Don't put it in the place where everyone else does, or where your parents did put it where it will be handy next time you want to use it, and where there is a reasonable chance that you will put it back when you are done! (Strange concept, but it works!) So how much will that save me? Well, even if you don't value your time spent hunting (and you should) consider the cost of replacing those items when you fail to find them. They're just a dollar here or two dollars there, but it adds up.

And nothing adds up faster than groceries. I've gone into a grocery store to pick up bread and milk and a few things for dinner and spent $50 or more. So if being organized can help save on groceries, that should add up pretty nicely. Right? And you may have clipped hundreds of coupons for that purpose but you have to use them to get the benefit, and there are more steps you can take to save grocery money.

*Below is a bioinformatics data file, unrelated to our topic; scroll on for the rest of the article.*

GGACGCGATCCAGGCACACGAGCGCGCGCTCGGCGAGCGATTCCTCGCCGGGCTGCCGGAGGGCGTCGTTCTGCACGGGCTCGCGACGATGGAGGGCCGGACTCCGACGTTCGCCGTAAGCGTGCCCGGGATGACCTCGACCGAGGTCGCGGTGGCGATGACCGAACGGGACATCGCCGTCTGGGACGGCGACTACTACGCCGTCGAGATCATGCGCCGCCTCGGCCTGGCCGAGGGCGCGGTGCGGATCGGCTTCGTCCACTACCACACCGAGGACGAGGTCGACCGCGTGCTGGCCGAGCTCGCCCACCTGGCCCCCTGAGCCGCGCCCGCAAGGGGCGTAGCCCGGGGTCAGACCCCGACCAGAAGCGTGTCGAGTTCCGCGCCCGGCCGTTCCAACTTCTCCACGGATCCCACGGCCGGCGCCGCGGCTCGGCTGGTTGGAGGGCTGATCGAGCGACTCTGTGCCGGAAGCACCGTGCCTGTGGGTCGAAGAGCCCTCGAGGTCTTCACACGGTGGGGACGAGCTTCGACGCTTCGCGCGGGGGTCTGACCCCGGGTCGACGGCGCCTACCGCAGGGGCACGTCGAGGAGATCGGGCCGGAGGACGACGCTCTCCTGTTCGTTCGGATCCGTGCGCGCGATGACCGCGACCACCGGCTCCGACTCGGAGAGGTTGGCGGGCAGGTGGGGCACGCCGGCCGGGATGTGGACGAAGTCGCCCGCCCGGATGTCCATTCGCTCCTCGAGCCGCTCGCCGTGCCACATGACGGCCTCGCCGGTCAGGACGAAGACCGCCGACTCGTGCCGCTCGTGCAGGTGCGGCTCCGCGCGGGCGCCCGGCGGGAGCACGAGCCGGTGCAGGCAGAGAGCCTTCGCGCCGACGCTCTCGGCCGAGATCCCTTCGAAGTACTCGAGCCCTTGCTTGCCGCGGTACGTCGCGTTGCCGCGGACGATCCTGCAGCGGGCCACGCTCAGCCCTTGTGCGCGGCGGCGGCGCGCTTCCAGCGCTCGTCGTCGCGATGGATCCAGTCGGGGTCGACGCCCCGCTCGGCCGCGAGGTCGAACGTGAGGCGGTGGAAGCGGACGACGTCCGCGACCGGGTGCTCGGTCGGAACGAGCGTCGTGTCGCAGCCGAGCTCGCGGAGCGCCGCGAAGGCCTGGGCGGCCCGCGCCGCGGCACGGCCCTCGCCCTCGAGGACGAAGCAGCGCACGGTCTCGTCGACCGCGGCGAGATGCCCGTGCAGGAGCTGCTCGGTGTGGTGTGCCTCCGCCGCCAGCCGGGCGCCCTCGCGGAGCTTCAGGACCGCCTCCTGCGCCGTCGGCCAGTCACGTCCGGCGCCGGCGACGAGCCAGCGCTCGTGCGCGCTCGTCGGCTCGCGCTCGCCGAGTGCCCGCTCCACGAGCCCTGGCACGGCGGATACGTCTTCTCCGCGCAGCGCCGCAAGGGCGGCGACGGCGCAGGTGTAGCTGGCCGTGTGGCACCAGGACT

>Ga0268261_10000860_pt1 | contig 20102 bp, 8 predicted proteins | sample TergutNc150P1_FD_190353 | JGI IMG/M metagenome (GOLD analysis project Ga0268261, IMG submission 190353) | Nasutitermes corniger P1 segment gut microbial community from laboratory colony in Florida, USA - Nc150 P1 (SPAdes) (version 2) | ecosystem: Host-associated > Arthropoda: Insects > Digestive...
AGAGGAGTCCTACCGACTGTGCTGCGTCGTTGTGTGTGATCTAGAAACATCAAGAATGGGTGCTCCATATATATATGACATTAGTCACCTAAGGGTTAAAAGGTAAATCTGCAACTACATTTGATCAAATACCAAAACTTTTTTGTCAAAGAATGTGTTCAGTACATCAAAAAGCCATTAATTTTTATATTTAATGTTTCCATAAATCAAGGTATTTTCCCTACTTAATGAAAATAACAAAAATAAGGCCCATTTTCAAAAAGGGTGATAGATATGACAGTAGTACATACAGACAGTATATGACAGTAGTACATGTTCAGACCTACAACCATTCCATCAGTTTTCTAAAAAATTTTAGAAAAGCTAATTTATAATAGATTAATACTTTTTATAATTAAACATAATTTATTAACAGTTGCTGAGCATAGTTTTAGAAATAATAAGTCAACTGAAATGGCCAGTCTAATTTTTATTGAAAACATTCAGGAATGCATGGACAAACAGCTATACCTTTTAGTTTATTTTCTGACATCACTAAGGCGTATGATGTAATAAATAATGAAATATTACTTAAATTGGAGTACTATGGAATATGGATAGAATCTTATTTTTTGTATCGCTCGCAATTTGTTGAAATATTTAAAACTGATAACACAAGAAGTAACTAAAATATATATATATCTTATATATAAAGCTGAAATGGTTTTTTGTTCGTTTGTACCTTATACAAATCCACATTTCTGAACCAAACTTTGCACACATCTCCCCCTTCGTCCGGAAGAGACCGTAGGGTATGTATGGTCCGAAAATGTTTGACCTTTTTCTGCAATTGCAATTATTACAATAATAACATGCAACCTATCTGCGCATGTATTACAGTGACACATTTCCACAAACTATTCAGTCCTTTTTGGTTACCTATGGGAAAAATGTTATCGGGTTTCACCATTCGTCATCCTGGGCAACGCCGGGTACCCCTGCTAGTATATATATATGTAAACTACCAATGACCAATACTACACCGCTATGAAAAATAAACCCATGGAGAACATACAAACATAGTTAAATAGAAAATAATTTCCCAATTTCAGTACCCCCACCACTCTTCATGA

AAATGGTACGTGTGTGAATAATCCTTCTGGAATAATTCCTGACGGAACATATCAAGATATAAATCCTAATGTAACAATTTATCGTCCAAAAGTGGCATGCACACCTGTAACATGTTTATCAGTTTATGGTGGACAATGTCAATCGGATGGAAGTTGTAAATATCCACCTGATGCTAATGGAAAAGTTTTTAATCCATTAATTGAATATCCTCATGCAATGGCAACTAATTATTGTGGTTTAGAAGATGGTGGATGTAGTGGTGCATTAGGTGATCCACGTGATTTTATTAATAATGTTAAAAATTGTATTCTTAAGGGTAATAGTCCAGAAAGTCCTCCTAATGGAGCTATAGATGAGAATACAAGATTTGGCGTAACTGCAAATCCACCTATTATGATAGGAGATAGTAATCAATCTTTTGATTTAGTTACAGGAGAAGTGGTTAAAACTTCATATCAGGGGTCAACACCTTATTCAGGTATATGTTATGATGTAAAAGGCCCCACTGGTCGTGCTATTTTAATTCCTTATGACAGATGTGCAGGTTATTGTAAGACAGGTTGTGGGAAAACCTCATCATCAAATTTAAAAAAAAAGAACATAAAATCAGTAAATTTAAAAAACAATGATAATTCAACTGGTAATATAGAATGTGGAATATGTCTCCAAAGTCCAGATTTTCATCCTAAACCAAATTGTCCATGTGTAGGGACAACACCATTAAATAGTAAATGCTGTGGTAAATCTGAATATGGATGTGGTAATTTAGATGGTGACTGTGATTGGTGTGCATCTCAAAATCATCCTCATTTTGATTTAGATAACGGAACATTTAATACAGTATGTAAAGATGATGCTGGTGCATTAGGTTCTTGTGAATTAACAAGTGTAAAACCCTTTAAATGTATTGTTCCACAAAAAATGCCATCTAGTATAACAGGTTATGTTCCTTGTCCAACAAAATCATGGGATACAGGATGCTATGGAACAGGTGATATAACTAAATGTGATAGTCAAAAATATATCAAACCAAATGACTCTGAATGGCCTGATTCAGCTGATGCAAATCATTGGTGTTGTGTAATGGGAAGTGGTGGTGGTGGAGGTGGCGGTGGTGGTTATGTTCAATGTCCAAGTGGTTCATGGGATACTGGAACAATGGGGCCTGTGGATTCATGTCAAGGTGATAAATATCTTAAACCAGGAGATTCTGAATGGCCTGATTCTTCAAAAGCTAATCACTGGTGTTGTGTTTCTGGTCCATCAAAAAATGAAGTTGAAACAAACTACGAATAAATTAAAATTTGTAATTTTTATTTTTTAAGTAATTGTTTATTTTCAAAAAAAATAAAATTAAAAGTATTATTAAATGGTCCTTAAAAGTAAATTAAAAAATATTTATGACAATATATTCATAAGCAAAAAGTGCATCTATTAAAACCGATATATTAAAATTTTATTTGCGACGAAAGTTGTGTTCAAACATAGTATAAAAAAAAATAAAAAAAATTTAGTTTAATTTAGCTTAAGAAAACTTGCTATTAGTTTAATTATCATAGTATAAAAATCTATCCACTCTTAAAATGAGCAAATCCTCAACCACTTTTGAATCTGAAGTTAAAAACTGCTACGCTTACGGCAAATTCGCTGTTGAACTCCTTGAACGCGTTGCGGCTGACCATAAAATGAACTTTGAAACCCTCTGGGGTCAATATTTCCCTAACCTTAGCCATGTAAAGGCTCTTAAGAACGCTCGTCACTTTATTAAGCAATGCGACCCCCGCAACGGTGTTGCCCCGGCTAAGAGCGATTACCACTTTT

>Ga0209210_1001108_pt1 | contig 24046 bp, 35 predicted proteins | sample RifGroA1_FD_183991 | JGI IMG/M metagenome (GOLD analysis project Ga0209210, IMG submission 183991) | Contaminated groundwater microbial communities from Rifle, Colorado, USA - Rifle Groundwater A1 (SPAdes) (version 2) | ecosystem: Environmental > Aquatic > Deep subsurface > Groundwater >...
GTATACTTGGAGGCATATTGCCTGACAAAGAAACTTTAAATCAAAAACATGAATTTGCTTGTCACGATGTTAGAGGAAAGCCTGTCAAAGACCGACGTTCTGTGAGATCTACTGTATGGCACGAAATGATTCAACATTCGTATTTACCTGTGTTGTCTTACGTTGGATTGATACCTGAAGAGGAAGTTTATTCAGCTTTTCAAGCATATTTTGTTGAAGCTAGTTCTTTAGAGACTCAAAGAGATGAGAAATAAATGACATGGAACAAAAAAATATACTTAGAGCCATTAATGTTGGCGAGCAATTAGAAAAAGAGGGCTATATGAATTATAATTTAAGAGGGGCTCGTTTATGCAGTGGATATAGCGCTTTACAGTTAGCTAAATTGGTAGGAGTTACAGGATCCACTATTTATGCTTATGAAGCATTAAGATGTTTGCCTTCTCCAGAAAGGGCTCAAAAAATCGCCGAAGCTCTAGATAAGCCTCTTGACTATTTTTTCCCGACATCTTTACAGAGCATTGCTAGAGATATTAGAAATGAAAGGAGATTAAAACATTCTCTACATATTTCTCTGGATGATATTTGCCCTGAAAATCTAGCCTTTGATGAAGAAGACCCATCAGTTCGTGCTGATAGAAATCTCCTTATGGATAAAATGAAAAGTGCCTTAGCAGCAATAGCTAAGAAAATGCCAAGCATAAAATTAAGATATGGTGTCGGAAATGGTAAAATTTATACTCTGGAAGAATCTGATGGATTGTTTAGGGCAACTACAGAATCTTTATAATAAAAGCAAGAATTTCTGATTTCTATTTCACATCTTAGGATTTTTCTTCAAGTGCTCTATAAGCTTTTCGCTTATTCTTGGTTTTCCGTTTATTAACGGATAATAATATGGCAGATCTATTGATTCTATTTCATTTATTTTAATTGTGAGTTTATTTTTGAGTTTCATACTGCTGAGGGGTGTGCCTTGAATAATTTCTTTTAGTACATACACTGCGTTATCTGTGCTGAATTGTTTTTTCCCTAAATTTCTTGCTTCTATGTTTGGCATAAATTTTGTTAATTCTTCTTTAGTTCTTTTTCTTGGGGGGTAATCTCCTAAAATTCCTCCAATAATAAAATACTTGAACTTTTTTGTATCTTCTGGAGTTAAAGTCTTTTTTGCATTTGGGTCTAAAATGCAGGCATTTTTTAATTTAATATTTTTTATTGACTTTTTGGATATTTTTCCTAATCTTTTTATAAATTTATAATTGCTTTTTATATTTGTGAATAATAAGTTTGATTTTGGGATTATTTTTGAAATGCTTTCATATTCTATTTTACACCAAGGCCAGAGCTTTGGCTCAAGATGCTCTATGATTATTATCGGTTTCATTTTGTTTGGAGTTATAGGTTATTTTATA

The first tip is to create a complete grocery list and stick to it a lot of impulse buying is for overpriced, over-processed snack foods, so don't do it. If, on the other hand, you discover that your store is having a special on some staple that you can store and use write that on your list while you are in the store. (Did you know that you can write on your shopping list in the store?) One trick you might try is to carry a small cookbook or your meal-plan so that you can make sure you buy items to make a complete meal with what you find on special.